We were chatting with an older British man yesterday about activities available on this island. He said that he enjoyed chess and ping pong.
"Chess," the spousal unit said. "I'd enjoy a chess game."
"I only play online," he replied. "In fact," he continued, "I'm in the middle of three games right now. I'm playing people in Spain, the Ukraine, and Maine." (He did resemble Henry Higgins.) "I find face-to-face chess too slow."
Face-to-face might be slow, but computer chess is even slower. You make your moves over several days or weeks, but you don't have to twiddle your thumbs waiting for your opponent to move. You are playing outside of actual time.
In real time, face-to-face chess may be slow, but it has the wonderful advantage of providing human company, developing a friendship, frustrating or exhausting your opponent and yourself, and forcing you to think on the spot. Should you conquer your opponents, they can shake your real hand. You can sometimes even take back a move if the other player is feeling generous. My family had various strategies to deal with slow players. My grandfather would call his moves from his bed where he would nap during a slow game. Uncle George (A"H) memorized all the soliloquies of Hamlet one summer while waiting for his opponent to move.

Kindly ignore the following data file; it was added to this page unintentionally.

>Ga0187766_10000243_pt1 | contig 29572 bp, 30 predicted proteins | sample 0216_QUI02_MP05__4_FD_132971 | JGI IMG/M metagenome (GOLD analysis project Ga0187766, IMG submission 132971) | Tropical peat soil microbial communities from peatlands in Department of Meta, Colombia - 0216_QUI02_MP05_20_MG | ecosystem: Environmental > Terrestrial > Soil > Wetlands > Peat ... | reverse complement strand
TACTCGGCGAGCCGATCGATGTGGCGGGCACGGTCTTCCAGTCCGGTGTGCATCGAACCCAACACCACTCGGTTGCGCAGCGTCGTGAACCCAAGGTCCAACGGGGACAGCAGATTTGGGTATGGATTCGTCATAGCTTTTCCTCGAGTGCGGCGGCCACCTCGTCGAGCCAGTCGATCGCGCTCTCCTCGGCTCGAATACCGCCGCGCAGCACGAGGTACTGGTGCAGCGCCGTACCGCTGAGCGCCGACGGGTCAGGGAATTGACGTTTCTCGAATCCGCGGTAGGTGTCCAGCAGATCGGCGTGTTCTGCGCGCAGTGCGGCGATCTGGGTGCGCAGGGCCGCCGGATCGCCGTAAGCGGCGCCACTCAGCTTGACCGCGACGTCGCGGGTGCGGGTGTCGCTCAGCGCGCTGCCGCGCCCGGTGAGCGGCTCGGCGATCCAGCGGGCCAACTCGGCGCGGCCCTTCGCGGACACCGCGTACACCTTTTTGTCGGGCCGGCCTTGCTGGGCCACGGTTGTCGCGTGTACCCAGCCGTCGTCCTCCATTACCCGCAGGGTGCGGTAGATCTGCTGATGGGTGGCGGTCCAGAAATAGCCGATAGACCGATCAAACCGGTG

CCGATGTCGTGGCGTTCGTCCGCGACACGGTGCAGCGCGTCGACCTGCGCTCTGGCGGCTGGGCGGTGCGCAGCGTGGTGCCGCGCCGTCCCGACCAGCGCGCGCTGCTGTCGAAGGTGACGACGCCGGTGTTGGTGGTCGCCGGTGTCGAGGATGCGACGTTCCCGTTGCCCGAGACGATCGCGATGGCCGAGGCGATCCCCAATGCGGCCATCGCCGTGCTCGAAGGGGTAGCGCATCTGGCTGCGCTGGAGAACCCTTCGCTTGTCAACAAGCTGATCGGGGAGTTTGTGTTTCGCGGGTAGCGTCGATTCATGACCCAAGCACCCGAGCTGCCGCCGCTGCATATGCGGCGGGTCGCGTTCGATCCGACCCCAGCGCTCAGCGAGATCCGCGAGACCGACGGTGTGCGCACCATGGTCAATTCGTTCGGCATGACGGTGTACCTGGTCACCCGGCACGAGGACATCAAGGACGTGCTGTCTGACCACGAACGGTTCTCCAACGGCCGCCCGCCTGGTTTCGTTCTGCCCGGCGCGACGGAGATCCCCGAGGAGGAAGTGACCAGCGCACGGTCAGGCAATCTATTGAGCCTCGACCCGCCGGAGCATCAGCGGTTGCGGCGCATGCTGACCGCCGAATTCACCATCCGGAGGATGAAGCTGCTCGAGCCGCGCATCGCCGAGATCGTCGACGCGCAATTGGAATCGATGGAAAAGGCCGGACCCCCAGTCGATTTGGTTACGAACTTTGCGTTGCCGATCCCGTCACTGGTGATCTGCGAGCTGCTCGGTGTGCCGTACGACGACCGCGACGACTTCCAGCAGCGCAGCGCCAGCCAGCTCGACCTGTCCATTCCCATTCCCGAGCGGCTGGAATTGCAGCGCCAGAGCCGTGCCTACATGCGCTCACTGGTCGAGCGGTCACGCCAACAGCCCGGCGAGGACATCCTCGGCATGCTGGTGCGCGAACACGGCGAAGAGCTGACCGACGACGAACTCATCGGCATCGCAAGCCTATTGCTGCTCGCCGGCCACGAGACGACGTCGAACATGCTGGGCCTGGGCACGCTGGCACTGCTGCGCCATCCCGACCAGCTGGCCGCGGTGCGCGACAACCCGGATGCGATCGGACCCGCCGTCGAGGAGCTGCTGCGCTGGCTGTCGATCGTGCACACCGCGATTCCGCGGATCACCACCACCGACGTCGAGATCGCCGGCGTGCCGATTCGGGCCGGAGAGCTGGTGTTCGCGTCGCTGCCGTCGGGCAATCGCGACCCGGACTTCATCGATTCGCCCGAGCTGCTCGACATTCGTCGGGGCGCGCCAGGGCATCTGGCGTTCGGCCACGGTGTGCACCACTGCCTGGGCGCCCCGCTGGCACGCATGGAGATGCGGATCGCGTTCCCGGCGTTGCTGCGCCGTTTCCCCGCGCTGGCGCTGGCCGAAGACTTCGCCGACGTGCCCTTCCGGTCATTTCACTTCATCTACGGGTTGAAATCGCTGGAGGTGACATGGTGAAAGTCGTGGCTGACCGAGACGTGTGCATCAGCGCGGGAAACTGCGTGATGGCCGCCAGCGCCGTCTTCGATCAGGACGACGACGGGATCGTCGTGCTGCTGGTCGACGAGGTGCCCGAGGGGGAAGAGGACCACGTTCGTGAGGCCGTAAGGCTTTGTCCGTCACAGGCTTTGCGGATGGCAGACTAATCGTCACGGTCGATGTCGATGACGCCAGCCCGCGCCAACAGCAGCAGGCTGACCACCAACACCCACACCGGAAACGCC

Internet chess has the advantage of not leaving you stuck in front of a chess board. You are sent a message when your opponent makes a move. You can pick up your message and rejoin the game, anywhere, anytime.
Long distance chess has always been popular. Before the internet, chess was played by postcard, one move at a time. After my father died, I found 100s of chess postcards among his papers -- 3" X 5" cards with three-cent stamps printed on them. He must have bought and used these between 1947 when he moved to Canada and 1954 when the rate went up to four cents. These games kept him in touch with a close friend or relative - maybe a fellow patient at the veteran's hospital where he stayed during and after World War II.
My father never spoke of his long distance chess matches and they produced no stories. Meanwhile, the face-to-face chess that my family played produced many stories: stories of anger, embarrassment, sabotage, and deceit. My story on four generations of chess can be found here.
Which would you rather play - internet chess or face-to-face?